SVC discussion, possible land donation on table for Select Board meeting

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BENNINGTON — Monday's upcoming Select Board meeting is to include a discussion about Southern Vermont College, a presentation on natural playground equipment and an offer from the One World Conservation Center to donate a 96-acre nature preserve to the town.

The approximately 20-minute SVC discussion, following the meeting's regularly-scheduled public comment session, is thought to be presented by a "senior SVC official," said Assistant Town Manager Dan Monks. However, it is unclear what the specific topic of the discussion will be. SVC announced earlier this month that it will be shutting its doors at the end of the spring semester.

Following the discussion about SVC, representatives from a design firm and the Health Department will make a presentation about natural playground equipment that is proposed to be installed at the Stark Street Playground. A plan included in the Select Board packet shows "nature play zones," a quarter-mile walking track, a sports lawn, a play court, a bioretention basin, and a pump track— a mountain bike training track that is currently being installed.

Additionally, the One World Conservation Center (OWCC) has offered to give the 96-acre Greenberg Conservation Reserve off of route 7 south to the town. According to a memorandum from the town, the OWCC is in the process of dissolving and must dispose of its assets, including the reserve, in accordance with a dissolution plan.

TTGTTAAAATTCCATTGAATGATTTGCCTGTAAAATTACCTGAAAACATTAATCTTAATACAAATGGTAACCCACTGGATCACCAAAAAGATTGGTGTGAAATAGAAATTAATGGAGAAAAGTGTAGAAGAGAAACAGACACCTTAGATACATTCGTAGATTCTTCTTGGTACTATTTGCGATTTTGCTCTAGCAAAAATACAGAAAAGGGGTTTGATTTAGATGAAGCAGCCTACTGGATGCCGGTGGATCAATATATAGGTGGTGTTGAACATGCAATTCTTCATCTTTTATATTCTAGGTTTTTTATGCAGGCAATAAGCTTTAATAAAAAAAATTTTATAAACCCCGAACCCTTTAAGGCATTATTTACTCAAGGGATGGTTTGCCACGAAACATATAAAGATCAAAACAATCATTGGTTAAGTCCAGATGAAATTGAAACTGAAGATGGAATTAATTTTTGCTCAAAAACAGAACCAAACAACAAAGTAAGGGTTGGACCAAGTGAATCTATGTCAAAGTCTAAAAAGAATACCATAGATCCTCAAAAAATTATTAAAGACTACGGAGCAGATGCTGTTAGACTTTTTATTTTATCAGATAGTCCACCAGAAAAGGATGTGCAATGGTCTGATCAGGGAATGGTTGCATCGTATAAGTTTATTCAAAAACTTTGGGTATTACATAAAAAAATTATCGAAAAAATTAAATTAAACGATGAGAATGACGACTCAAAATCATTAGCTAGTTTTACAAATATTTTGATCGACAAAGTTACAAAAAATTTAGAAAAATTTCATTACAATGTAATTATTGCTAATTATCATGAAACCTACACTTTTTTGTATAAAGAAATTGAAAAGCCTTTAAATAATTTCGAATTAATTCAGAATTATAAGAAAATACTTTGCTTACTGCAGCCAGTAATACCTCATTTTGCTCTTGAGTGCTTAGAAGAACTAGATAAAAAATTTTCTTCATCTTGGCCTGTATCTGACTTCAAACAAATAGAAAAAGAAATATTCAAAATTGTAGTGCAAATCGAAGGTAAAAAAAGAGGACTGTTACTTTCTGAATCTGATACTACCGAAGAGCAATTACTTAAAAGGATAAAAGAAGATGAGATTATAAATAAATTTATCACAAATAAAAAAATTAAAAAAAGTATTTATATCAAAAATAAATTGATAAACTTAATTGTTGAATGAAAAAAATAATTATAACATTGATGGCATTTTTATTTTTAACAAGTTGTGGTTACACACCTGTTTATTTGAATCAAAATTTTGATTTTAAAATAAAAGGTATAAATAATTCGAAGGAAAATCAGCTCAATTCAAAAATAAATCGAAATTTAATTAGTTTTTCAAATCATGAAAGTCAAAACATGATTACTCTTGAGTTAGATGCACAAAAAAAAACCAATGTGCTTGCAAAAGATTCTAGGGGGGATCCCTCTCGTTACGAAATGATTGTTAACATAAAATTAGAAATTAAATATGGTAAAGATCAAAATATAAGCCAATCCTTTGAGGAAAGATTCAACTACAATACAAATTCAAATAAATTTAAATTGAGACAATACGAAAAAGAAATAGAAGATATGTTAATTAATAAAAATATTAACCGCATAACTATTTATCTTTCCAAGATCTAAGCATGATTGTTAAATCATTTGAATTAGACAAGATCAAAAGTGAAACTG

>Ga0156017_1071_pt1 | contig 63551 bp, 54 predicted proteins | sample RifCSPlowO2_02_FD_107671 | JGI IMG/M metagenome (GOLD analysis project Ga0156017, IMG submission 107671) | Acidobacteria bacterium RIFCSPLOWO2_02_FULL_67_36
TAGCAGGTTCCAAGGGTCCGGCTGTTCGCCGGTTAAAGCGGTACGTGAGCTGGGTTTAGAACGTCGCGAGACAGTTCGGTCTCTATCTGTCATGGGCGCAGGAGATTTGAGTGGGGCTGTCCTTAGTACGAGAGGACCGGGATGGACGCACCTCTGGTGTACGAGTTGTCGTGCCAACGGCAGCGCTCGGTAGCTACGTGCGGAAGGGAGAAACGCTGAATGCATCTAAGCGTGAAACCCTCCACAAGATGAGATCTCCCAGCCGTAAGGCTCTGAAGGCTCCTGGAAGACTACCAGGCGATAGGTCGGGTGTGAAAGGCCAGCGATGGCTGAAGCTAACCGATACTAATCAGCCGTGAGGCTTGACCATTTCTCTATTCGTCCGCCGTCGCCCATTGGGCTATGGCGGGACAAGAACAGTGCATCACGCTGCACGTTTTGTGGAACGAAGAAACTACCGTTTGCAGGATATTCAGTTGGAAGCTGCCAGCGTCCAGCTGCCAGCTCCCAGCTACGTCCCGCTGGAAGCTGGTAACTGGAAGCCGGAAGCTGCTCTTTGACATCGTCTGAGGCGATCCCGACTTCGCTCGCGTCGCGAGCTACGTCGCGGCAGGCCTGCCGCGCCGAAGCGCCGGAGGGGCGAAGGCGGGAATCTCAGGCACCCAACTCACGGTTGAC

The Select Board will be asked to have a motion to accept the donation, which is encouraged by Monks in the memorandum.

"The Greenberg Reserve would be a valuable addition to Town-owned parks and open space in the southeastern part of Town," reads the memorandum. "In particular, acquisition of the priority would facilitate a trail system spanning from route 7 South to route 9 East..."

The reserve is mostly forested with a moderate hiking trail system, a boardwalk-style wetland overlook, and a sturdy bridge that crosses Jewett Brook. It was previously used for summer nature camps, nature workshops, and educational classes of all levels.

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